Transgender teenage girls are ever the more vulnerable — because they often feel they have something to prove. The need to reassure themselves they’re sexually viable — that their gender variance doesn’t make them sexual pariahs. This may lead them to some unwise choices and dark corridors in search for validation and approval.

If you’re the parent of a queer kid, talk openly to your teen about such dangers. Have candid talks with them. Talk about the challenges they may face and the vulnerabilities they may have. Make sure they understand this is not about you putting into question the kid’s fitness as a human, it’s you putting into question the goodwill of strangers out in society.

The Fundamental Importance of Sexual Education

Most importantly, talk to your kids about sex. Have them understand it’s not something to be ashamed of. Have them understand that some human drives are very strong, and they can lead us to trouble. Love is wonderful — but can lead to heartache. Sex is wonderful — but it has risks as well.

Teach your kids about boundaries — teach them to respect, honor, and be proficient in establishing and maintaining their own boundaries. Teach them self-respect. Tell them they are valuable, important and deserving, and that they should never feel compelled to compromise their own sense of self in a search for validation. Tell them they’re wonderful just as they are, and that sex should be a mutual experience with someone they truly like, and never a fawning attempt at trading sex for approval.


And listen to your kids. Make it known you listen. Build fame and reputation as a great listener. Listen to their everyday stories. Listen to your teen explain to you how he beat that video game, or what she learned from that TikTok tutorial, or what Marcie was wearing at school. Show active listening. Even in the trivial things. Because if you build a reputation as a listener, they will feel that they can come to you and tell you the big things — the scary things.

Be Vulnerable.

Don’t be afraid to show your vulnerable side. Not in a confrontational way, not in blaming, pointing fingers, “you ruined my whole life!” vibe. But be emotional if you feel emotional. Show your teen your vulnerability. Tell your teen this is hard for you too.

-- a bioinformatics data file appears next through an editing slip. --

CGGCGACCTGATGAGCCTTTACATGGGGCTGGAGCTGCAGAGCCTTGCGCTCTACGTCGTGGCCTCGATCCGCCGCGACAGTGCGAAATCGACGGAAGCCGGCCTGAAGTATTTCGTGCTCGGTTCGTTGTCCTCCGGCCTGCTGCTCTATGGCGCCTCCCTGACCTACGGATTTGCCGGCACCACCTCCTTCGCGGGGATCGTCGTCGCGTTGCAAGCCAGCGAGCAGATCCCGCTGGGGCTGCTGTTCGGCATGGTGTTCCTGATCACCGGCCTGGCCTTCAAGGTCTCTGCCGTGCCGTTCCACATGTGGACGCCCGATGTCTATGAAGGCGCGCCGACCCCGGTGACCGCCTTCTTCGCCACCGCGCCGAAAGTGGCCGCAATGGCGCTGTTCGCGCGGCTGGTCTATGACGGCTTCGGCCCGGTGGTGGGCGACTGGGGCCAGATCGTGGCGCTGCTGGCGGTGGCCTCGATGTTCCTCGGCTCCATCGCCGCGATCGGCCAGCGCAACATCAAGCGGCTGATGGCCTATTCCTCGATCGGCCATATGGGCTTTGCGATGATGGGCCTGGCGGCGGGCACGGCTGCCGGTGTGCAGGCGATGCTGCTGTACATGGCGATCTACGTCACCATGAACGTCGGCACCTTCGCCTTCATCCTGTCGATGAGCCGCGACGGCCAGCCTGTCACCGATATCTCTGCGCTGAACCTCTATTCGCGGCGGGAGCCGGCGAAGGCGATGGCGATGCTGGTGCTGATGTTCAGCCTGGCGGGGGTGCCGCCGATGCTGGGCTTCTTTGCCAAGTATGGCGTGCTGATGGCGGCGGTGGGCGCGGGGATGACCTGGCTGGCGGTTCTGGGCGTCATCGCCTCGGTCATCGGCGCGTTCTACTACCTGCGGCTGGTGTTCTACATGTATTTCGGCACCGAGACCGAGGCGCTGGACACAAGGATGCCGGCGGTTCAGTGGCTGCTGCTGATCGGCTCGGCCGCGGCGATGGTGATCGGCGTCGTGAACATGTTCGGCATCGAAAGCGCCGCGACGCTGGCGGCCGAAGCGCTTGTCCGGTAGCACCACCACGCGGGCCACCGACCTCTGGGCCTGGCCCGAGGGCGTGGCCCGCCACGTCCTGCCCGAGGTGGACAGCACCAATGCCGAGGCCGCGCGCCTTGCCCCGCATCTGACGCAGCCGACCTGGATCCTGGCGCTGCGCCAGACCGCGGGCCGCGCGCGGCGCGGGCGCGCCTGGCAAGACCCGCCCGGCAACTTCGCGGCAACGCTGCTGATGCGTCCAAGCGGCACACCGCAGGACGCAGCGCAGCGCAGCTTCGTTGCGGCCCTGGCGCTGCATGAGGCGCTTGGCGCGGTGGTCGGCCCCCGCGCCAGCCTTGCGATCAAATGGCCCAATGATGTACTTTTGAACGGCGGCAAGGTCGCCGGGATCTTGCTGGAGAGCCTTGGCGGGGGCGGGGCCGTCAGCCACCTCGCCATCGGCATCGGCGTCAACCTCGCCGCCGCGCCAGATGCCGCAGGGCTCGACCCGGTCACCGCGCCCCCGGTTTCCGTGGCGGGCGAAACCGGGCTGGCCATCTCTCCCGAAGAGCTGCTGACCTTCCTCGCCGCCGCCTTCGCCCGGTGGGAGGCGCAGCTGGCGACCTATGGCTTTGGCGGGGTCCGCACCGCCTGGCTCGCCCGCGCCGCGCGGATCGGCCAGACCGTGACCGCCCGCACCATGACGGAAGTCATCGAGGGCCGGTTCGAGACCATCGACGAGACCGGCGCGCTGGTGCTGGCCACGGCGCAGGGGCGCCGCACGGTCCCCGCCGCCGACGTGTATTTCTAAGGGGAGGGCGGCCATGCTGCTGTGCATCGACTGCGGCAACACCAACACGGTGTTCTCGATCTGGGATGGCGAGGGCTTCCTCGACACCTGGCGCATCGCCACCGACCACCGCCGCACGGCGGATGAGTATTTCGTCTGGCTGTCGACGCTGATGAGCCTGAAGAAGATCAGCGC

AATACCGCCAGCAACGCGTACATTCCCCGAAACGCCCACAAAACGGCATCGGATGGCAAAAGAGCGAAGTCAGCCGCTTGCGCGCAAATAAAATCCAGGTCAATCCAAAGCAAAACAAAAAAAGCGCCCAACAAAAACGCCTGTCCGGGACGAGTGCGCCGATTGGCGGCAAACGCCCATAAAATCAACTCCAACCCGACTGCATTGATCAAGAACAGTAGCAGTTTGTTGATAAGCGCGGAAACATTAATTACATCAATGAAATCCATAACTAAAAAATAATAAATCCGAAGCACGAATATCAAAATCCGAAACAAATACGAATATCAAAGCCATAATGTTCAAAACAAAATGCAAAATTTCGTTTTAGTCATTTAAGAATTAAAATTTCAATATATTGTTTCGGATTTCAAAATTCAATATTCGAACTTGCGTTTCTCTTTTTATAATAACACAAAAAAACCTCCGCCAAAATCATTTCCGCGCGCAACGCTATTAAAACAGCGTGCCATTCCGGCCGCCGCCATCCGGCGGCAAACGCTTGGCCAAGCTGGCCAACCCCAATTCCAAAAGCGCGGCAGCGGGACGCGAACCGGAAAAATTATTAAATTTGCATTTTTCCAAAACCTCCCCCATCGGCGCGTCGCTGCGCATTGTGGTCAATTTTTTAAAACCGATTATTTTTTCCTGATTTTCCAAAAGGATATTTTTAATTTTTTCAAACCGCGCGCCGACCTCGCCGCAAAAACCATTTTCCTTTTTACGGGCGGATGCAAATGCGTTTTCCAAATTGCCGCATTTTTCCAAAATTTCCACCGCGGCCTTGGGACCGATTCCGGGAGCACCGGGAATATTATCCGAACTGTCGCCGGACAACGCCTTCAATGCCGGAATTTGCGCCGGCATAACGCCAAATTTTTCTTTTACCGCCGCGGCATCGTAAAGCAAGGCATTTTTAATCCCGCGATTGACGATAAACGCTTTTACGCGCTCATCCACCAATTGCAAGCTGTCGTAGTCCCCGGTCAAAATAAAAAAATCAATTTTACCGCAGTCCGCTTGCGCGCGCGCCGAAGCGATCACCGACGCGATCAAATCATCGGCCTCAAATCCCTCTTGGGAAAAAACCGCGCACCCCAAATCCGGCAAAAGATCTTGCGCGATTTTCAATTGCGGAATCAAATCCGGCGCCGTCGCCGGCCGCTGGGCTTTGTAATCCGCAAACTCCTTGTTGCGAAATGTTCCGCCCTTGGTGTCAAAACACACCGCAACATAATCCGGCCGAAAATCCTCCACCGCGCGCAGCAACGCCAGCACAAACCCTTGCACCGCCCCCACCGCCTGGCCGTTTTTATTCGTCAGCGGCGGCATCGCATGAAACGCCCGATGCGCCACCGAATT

My father was made out of stone. No matter what I said, I couldn’t reach him emotionally — I couldn’t impact him. This led me to say some truly horrible, heinous things to him — at him; really terrible things. “You’re a tyrant,” “You’re an ogre,” “You’re a bad father,” “I hate you.” Things that, should any of my children ever say to me, would leave me crippled and bleeding emotionally. My father never reacted — and I understood it as him not caring.

One time my son was having a tough time with his other mom (my co-parent). I told him, “Listen, I understand this is challenging for you. This is all new to you. You’ve never been a teenager before. But guess what? This is all new to her too. She’s never been the parent of a teenager before. And this is hard stuff. She’s doing the best she can, and learning as she goes. You’d be amazed how much of life is like that — doing the best you can, and learning as you go.”

That seemed to help.

I believe it’s important that teens understand raising a teenager is challenging stuff — NOT because of who they are, not because you don’t love them, not because you’d rather be doing something else. Simply because raising teenagers is challenging. You can compare it to a video game. “You know when you get to World 8 in Mario World, and there are flaming bullets and pits and moving slabs everywhere? That’s what raising a teenager gets like, sometimes. And I’m still playing the game — because I like it, and I’m enjoying it. But it’s just a tough level of the game.”

Acknowledging that it’s hard helps. Reframing the “me vs. you” paradigm into “you and me against the tough level of the game” helps.

Letting them know you love them always helps.

Always tell them you love them. Always.